Joburg wants Ramaphosa to deploy the army

 ·9 May 2024

The City of Johannesburg’s (COJ) state-owned power utility City Power has requested military intervention in hopes of tackling theft and vandalism of its electricity infrastructure.

City Power say that it cannot match the levels of sophistication of many of those involved in copper theft on its own.

The Sunday Times reported earlier this week that City Power CEO Tshifularo Mashava wrote to the national police commissioner, Lt-Gen Fannie Masemola, appealing to him to bring in the army to stop theft and vandalism crippling the city’s power-supply infrastructure. 

“The situation is bad… what we are actually seeing is that these people who attack the network are highly sophisticated and militarised – the type of firearms which they carry, we cannot withstand it,” head of risk and security at City Power, Sergeant Thela, told Newzroom Afrika.

“Our understanding is that we as City Power and the City of Johannesburg cannot deal with this particular phenomenon ourselves only, but we need to get all hands on deck,” he added.

In her letter to the police commissioner, Mashava described cable theft and vandalism in the city as “escalating unabatedly” and said it poses a significant threat to the stability of its power supply.

Mashava revealed that, due to breakdowns and crime, City Power had used a year’s worth of replacement parts in just three months, costing them more than R160 million for the current financial year.

This call for military intervention comes after attempted cable theft ignited a large fire underneath the M1 highway, resulting in large areas of the metro suffering extended power outages, with repairs expected to take weeks to complete.

The illicit trade of copper has been booming in South Africa.

The mineral, the second-best conductor of electricity behind silver, is in high demand – especially among criminal syndicates as it is easily traded and widely used in various sectors, including water, rail, fuel and oil, communications, electricity, military, health, vehicle production, and more.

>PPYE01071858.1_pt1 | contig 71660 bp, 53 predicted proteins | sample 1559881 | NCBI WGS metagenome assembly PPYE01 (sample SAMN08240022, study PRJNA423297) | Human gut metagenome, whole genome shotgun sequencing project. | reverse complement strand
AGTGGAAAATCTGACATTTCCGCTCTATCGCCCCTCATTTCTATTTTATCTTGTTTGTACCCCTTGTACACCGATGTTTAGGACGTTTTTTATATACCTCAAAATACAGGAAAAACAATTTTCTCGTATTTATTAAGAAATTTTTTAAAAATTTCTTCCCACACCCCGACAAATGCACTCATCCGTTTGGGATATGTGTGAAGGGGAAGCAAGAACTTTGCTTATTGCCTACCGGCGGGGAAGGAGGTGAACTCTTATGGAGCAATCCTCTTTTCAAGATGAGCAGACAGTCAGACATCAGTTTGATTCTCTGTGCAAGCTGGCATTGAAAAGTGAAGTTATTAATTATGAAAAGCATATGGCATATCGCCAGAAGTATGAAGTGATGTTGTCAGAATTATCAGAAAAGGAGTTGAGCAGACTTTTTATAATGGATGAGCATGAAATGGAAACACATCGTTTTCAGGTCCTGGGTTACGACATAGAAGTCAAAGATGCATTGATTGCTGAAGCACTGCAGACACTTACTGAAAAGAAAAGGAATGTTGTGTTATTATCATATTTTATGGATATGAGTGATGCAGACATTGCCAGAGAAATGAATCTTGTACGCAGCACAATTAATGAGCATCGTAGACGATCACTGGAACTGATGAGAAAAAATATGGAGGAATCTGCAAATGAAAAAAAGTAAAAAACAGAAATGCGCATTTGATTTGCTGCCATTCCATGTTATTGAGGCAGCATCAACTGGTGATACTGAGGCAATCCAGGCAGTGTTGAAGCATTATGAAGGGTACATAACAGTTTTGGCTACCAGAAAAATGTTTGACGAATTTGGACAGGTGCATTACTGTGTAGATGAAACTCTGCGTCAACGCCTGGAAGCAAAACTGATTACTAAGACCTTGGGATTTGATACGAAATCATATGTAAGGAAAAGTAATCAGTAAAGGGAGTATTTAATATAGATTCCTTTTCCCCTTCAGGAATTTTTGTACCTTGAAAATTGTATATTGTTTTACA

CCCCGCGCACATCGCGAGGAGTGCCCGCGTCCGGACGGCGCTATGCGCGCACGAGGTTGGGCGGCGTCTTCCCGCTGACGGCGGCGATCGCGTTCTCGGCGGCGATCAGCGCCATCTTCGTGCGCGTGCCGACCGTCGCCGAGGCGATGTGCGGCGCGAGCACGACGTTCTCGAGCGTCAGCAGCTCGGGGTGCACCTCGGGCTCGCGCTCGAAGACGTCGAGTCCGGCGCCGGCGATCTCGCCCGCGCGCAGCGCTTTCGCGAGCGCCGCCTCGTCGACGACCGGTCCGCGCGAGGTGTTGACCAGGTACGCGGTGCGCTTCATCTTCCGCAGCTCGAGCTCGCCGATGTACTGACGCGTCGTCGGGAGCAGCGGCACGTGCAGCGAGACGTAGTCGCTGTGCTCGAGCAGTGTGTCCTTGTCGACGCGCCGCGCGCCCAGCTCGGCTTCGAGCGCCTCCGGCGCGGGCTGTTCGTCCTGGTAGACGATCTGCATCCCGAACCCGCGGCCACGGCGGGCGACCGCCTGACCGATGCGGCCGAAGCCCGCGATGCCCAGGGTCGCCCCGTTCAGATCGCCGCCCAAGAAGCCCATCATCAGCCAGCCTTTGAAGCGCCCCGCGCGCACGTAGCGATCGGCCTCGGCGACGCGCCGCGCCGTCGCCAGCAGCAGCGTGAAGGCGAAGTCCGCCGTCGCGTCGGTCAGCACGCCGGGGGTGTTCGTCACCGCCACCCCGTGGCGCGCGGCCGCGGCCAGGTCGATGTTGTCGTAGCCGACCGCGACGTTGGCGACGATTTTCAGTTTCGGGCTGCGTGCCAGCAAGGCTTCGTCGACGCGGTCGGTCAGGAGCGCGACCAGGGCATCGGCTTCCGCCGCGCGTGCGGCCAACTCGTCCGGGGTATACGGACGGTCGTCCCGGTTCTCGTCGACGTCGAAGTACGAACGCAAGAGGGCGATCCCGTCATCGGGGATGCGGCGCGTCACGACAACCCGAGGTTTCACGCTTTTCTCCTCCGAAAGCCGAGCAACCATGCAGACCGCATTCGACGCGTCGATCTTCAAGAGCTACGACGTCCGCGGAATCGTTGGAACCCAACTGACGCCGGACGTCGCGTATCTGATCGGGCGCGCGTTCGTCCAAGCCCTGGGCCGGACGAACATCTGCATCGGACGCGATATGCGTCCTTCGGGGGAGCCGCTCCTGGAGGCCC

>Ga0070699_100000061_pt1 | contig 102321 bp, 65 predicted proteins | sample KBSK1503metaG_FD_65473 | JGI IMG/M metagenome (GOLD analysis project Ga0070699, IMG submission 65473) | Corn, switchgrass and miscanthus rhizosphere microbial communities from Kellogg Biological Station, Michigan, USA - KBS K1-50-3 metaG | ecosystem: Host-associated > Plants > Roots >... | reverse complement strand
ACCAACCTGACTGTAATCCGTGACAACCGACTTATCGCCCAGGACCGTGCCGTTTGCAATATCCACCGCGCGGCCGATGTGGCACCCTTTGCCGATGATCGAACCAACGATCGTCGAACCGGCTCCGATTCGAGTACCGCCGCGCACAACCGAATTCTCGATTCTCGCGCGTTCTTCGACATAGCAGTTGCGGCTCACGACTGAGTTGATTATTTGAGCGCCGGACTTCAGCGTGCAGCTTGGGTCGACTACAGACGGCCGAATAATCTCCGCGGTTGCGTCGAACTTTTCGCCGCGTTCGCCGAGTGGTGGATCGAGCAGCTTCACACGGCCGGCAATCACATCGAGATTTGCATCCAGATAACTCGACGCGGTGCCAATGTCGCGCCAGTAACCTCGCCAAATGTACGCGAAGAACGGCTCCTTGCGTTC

According to the Economic Sabotage of Critical Infrastructure Forum, the theft of copper in South Africa is estimated to cost the country R46.5 billion a year 

This has led to Eskom deciding to phase out the use of copper.

Thela cited President Cyril Ramaphosa’s decision at the tail end of 2023 to deploy the military to tackle illegal mining as a precedence for such a move to deploy the army to Johannesburg.

“Illegal mining is actually a twin brother of this copper cable theft [as] what normally happens is that most of these criminal elements when they are getting displaced from the illegal mining then they find refuge in our electricity network infrastructure because it becomes a matter of survival,” claimed Thela.

According to a report by the Global Initiative Against Transnational Organized Crime, copper theft largely falls into two categories – organised crime syndicates who commit large-scale theft, and petty or subsistence thieves who steal only what they need.

Read: The ‘truth’ behind no load shedding – according to Andre De Ruyter

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